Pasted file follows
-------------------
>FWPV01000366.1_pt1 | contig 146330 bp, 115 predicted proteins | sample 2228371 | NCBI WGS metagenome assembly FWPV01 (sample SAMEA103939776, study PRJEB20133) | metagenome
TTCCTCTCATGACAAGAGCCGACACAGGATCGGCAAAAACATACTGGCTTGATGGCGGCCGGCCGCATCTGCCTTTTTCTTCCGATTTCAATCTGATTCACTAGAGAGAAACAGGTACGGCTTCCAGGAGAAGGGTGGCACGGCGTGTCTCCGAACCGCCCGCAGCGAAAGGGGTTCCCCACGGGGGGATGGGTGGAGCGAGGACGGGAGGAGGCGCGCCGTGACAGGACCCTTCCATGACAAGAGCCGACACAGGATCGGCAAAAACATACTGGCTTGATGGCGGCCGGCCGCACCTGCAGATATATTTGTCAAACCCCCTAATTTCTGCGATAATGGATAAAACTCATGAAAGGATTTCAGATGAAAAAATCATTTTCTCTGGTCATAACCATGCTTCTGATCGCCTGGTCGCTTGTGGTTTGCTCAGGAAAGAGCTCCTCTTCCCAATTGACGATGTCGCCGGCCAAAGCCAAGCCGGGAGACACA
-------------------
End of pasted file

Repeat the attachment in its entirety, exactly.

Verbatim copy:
>FWPV01000366.1_pt1 | contig 146330 bp, 115 predicted proteins | sample 2228371 | NCBI WGS metagenome assembly FWPV01 (sample SAMEA103939776, study PRJEB20133) | metagenome
TTCCTCTCATGACAAGAGCCGACACAGGATCGGCAAAAACATACTGGCTTGATGGCGGCCGGCCGCATCTGCCTTTTTCTTCCGATTTCAATCTGATTCACTAGAGAGAAACAGGTACGGCTTCCAGGAGAAGGGTGGCACGGCGTGTCTCCGAACCGCCCGCAGCGAAAGGGGTTCCCCACGGGGGGATGGGTGGAGCGAGGACGGGAGGAGGCGCGCCGTGACAGGACCCTTCCATGACAAGAGCCGACACAGGATCGGCAAAAACATACTGGCTTGATGGCGGCCGGCCGCACCTGCAGATATATTTGTCAAACCCCCTAATTTCTGCGATAATGGATAAAACTCATGAAAGGATTTCAGATGAAAAAATCATTTTCTCTGGTCATAACCATGCTTCTGATCGCCTGGTCGCTTGTGGTTTGCTCAGGAAAGAGCTCCTCTTCCCAATTGACGATGTCGCCGGCCAAAGCCAAGCCGGGAGACACA